I always admired the original of this chair, which can be seen at the Peabody Essex Museum, in Salem, Massachusetts. The chair was made by an unknown maker, but was carved, and likely designed, by noted Salem architect and carver, Samuel McIntire. I built two of these chairs to coincide with the Samuel McIntire exhibit at the Peabody Essex Museum, in the fall of 2007. This chair must have been a popular design in the 1800's as there are several surviving examples based on the same “urn and drapery” basic design, but with varying ornamentation. Some versions have ebony or ebonized feet. The most refined examples, including those thought to have been made for the Derby family of Salem, have grape clusters carved on the front legs as well as in the splat. The upholstery is haircloth, a historically correct fabric made with a horsehair weave and cotton weft.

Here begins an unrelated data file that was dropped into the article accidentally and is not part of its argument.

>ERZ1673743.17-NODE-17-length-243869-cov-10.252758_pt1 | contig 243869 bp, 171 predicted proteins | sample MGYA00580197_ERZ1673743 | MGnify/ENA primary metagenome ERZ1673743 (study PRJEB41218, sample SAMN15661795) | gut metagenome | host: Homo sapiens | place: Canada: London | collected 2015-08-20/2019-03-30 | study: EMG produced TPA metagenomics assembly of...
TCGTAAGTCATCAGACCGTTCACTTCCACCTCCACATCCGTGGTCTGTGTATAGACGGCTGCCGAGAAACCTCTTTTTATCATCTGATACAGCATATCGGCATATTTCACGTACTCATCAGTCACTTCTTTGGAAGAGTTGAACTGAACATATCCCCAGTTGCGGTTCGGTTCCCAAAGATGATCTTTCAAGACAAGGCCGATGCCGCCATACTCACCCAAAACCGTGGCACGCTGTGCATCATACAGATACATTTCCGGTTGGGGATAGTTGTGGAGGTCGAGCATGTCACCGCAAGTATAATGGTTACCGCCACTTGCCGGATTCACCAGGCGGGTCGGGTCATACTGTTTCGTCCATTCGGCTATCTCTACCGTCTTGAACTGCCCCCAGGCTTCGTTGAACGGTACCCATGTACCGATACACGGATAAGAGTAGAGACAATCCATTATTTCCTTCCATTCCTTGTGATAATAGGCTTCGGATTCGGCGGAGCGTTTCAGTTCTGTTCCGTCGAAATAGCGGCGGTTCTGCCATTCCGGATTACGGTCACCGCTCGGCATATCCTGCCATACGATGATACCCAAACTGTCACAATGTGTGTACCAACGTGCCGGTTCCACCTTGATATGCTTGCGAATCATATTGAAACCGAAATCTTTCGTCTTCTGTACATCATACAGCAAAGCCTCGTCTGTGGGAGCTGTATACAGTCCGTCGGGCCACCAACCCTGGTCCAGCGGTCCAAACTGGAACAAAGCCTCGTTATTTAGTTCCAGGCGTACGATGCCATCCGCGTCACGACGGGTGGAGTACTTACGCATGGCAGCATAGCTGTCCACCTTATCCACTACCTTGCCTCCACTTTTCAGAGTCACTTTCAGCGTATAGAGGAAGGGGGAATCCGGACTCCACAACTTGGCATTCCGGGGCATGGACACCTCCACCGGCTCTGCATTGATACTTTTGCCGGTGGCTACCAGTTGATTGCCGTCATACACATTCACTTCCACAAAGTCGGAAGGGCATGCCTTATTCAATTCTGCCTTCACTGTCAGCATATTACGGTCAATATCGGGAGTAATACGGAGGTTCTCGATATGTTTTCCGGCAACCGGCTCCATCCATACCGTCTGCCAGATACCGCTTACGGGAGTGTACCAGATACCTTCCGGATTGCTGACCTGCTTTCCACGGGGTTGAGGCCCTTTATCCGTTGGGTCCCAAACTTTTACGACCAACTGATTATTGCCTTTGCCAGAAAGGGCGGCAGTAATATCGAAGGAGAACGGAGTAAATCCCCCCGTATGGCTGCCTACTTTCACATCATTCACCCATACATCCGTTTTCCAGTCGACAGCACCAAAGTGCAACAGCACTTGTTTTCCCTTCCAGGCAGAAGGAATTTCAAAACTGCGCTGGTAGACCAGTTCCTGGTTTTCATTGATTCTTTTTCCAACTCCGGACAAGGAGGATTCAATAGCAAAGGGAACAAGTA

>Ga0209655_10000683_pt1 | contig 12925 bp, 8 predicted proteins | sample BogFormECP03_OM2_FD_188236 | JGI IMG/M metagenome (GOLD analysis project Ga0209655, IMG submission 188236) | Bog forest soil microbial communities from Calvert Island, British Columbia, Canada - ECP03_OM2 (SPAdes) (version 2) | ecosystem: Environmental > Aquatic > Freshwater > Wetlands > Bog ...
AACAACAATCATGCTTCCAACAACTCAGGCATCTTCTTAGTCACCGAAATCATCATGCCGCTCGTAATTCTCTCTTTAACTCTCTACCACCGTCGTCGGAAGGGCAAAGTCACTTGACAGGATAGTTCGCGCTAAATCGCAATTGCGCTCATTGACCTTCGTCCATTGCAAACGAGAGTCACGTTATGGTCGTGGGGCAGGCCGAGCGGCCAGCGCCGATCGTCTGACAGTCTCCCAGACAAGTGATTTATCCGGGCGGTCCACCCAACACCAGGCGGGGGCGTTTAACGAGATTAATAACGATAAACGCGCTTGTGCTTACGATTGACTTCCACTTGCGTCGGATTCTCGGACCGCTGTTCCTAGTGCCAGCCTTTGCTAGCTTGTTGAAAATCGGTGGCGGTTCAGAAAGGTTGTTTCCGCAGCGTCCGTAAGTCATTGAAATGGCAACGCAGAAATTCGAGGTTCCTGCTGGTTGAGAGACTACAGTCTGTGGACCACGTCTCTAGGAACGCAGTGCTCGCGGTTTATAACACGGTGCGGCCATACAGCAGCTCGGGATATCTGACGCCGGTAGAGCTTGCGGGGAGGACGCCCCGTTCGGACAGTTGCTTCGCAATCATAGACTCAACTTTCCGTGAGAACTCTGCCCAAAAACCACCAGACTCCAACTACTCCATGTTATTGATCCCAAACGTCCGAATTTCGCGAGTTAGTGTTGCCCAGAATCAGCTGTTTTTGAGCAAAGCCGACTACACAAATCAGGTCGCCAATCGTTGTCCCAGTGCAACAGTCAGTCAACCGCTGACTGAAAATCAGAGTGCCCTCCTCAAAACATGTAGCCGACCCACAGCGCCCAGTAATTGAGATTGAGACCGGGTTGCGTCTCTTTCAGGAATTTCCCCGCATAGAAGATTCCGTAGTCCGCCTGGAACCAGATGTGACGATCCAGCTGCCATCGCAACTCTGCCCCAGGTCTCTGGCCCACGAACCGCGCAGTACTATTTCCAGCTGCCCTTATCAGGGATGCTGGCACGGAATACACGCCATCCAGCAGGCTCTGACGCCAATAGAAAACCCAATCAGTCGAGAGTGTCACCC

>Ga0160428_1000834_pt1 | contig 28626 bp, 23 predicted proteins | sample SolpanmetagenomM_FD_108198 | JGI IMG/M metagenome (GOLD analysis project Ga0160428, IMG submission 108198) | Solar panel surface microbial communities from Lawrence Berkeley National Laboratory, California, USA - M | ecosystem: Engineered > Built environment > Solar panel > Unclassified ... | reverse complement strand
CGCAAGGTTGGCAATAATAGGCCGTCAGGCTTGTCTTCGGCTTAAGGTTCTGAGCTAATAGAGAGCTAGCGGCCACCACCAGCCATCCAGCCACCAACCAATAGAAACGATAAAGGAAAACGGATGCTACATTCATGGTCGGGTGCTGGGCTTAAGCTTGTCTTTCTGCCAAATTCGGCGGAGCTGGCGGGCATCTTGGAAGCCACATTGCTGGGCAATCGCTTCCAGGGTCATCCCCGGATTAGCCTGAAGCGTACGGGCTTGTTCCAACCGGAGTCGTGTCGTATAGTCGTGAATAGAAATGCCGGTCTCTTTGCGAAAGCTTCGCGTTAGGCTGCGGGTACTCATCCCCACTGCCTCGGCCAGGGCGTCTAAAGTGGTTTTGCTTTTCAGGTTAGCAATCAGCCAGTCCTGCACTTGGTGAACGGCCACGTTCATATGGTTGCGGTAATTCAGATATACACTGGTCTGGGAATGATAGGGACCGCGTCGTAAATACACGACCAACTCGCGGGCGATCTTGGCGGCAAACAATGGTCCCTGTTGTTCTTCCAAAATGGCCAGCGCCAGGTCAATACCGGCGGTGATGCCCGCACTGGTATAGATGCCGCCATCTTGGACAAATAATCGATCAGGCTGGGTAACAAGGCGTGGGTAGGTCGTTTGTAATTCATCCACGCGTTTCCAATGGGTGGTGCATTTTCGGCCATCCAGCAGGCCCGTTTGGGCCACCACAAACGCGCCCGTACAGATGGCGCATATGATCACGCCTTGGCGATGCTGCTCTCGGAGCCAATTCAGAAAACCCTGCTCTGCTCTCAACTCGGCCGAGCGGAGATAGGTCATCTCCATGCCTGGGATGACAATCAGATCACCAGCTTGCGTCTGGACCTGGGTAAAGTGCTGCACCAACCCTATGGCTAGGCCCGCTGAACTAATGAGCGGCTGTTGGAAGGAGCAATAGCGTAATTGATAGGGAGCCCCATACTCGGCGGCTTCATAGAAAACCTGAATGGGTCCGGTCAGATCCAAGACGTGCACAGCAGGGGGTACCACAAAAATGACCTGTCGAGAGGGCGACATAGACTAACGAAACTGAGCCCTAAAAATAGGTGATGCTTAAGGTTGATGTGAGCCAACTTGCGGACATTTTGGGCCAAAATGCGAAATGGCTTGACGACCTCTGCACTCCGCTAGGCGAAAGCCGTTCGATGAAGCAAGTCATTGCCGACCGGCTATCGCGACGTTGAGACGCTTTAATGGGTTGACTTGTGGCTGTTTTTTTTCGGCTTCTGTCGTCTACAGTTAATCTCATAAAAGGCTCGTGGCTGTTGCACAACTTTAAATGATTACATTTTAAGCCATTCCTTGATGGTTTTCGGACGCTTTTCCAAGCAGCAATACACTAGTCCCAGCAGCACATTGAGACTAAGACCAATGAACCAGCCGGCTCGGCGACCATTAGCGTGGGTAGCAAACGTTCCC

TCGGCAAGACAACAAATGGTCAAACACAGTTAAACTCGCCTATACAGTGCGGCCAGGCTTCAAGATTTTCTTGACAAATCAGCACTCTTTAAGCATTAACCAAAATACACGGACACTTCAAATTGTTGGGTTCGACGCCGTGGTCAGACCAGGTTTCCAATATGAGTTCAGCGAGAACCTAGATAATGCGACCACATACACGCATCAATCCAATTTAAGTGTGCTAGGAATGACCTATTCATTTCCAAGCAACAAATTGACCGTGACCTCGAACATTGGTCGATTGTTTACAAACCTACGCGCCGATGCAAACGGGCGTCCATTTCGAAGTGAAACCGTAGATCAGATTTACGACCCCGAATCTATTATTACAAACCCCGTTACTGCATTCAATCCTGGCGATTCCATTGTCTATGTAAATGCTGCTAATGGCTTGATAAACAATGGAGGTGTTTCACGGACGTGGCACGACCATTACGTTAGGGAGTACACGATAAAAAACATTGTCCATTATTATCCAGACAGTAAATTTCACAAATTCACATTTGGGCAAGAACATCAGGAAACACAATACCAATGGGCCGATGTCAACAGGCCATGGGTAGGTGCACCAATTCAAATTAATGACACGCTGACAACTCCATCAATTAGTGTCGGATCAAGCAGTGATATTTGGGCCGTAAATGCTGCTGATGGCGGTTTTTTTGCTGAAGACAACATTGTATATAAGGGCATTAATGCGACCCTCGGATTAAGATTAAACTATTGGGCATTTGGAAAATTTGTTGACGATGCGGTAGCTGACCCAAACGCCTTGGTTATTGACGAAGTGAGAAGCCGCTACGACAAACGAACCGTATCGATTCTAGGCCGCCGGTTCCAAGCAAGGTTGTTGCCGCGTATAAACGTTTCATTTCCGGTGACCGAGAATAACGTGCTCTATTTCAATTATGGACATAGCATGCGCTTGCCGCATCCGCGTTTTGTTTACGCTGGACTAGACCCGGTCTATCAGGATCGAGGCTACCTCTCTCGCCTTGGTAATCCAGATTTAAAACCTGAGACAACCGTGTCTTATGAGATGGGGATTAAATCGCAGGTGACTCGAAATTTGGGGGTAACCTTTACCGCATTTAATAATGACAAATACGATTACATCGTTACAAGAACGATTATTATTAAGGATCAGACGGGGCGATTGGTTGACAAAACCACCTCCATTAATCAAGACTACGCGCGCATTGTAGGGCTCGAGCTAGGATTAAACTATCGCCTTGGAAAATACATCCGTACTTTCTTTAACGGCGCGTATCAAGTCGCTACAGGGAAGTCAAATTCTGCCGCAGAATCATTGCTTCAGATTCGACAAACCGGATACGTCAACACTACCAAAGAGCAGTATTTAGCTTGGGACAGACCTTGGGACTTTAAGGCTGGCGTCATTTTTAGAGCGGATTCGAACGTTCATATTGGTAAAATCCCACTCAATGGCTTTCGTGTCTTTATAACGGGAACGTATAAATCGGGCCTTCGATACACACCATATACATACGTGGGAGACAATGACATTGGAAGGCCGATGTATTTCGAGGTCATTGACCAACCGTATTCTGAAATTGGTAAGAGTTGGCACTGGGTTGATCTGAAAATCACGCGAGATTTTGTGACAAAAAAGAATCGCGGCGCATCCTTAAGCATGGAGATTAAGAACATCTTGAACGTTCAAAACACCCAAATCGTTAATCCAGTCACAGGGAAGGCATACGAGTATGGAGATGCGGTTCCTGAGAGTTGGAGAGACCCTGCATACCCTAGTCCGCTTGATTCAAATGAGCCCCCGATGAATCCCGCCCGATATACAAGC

mahogany, yellow birch (seat rails)
shellac (ebonized feet)
38 H x 21 W x 18 D